Defined benefit (DB) pension schemes have until relatively recently been the dominant plan for retirees in the UK. In a DB scheme, employers pay retired employees a fixed amount based on how long the employee worked for the company and the final level of their salaries (hence, they are also called ‘final salary’ schemes).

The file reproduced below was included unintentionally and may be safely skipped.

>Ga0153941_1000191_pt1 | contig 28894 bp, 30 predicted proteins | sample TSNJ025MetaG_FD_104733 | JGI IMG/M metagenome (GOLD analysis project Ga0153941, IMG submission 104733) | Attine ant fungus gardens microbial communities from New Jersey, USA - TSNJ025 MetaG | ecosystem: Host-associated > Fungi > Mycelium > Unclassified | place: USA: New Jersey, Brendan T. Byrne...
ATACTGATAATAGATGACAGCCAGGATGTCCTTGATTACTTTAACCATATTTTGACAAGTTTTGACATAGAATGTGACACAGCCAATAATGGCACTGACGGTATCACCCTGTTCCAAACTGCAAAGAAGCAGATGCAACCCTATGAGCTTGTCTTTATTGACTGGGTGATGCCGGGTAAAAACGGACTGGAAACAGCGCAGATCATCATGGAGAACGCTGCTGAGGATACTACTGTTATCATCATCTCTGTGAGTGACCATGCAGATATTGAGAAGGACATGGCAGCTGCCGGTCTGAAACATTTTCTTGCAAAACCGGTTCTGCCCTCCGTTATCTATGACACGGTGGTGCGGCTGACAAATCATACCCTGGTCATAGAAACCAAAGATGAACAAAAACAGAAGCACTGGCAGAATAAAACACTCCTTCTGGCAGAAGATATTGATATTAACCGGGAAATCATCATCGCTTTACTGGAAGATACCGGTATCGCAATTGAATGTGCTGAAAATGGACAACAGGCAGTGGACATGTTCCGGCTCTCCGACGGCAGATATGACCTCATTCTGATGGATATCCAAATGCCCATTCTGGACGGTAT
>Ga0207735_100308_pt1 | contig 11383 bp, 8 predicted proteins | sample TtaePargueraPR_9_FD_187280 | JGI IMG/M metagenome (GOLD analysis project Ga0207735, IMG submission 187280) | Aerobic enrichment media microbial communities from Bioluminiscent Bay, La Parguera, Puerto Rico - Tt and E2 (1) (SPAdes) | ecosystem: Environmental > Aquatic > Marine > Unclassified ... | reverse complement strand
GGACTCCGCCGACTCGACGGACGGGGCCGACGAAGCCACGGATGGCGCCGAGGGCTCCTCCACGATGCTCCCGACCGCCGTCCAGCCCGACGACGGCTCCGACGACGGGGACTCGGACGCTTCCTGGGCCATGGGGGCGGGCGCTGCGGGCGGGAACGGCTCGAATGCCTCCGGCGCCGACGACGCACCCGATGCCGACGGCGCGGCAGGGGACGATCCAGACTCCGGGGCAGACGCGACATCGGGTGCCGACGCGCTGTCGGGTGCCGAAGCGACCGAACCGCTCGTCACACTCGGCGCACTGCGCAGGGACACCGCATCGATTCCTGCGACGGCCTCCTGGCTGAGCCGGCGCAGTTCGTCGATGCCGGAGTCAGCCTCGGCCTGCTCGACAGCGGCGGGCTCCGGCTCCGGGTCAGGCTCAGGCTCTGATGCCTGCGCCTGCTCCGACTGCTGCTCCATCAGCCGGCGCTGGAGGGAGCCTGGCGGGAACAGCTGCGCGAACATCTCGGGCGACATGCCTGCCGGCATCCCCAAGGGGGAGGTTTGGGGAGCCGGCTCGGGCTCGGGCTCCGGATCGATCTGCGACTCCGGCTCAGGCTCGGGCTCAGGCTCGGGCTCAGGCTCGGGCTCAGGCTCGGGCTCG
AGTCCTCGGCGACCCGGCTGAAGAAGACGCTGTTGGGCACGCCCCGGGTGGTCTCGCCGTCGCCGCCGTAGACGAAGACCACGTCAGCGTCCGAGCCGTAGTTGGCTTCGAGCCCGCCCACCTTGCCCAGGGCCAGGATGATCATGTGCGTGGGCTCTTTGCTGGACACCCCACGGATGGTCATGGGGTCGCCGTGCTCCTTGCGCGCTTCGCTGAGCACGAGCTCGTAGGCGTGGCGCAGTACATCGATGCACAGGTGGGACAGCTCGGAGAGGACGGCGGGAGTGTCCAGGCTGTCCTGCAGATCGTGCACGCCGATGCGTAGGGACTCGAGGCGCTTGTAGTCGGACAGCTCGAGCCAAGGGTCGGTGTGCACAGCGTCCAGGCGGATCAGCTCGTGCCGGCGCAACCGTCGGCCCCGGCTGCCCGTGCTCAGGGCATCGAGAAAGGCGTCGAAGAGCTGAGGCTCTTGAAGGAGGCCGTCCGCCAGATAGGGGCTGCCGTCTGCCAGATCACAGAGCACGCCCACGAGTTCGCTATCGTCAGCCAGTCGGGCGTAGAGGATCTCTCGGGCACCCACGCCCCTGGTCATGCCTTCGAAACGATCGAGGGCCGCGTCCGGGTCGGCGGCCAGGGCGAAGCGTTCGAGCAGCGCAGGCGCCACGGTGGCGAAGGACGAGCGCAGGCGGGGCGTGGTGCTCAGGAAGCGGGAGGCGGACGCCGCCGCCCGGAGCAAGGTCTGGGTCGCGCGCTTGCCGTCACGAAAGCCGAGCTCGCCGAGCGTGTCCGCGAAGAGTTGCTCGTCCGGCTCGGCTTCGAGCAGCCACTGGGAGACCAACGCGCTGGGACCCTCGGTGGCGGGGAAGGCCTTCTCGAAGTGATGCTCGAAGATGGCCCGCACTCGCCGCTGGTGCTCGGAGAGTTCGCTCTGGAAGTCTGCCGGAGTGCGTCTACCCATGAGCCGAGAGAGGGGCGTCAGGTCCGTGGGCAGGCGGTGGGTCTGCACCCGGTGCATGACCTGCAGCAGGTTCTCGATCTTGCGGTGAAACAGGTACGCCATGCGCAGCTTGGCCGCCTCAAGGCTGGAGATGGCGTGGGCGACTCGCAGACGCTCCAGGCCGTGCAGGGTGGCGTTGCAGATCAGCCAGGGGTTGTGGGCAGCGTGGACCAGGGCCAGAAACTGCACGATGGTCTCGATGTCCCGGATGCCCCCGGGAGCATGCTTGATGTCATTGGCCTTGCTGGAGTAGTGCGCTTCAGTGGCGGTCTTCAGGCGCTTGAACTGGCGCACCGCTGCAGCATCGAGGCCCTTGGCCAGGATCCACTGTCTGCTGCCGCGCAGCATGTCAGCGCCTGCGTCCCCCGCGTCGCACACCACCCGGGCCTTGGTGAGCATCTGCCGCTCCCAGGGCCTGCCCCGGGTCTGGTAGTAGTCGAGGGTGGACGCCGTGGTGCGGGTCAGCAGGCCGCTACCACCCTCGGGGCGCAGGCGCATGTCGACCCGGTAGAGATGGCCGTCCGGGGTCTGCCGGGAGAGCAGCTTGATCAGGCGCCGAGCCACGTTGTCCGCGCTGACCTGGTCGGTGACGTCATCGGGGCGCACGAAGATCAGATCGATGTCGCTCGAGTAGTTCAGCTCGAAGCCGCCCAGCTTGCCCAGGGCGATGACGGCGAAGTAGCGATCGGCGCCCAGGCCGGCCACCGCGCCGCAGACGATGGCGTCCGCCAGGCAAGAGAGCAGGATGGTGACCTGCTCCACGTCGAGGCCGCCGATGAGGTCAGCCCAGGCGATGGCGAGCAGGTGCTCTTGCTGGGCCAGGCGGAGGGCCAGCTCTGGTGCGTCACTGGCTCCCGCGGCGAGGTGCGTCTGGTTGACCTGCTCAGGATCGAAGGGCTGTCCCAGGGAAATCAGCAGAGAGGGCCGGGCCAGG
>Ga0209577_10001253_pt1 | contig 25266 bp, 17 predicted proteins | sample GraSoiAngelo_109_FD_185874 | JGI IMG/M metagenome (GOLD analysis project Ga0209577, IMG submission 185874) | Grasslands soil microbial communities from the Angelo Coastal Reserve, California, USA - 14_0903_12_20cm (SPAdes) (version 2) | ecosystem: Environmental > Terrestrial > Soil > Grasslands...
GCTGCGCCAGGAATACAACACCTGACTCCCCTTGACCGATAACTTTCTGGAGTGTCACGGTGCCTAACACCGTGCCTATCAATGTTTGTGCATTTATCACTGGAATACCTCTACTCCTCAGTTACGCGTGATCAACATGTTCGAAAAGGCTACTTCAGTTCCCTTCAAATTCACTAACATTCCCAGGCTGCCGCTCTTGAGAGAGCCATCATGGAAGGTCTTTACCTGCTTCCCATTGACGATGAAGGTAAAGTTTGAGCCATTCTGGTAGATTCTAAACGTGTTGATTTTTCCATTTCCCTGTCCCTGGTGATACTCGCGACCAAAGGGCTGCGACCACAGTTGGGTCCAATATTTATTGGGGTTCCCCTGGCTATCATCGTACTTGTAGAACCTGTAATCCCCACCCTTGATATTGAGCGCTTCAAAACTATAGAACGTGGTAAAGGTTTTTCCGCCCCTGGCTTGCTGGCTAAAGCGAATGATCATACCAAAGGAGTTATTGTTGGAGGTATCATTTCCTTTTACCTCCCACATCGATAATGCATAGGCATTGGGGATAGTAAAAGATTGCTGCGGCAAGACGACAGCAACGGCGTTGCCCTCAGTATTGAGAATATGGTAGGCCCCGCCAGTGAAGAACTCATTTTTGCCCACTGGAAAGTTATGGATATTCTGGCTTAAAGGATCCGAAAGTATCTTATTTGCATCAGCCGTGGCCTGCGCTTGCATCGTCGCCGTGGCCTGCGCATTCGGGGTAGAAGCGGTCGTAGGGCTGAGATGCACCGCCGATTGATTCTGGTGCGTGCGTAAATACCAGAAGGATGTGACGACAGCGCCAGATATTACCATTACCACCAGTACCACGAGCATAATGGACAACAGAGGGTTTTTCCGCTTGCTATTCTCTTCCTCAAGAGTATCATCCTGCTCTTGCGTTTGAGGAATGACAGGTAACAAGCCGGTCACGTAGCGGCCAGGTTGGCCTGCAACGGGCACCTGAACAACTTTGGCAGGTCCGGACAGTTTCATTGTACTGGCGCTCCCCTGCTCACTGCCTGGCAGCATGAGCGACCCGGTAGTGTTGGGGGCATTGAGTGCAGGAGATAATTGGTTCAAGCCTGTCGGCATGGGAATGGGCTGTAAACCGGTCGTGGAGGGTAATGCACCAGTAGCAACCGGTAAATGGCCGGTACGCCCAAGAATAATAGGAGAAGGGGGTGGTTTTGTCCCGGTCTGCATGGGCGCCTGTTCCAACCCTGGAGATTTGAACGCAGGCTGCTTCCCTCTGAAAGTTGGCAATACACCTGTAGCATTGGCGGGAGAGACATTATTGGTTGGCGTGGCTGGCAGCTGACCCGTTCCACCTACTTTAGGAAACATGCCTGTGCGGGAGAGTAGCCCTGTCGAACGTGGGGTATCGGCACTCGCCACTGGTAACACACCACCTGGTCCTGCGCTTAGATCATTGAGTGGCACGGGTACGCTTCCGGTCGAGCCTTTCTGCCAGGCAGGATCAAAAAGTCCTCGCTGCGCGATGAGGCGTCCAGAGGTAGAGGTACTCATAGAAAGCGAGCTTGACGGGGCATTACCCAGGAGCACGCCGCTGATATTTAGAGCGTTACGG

DB schemes used to be very popular because they encouraged employee loyalty. More recently, however, as a result of legislative change, falling bond yields and increasing longevity, many DB schemes have found that their assets no longer meet their future liabilities, resulting in a funding gap or pension deficit. Calculating the liabilities of a scheme is inherently difficult as they involve a number of assumptions about the future. Nevertheless, the scale of the pension deficit problem in DB schemes has grown considerably in recent years, with many suggesting that our pension system is now approaching a full-blown crisis.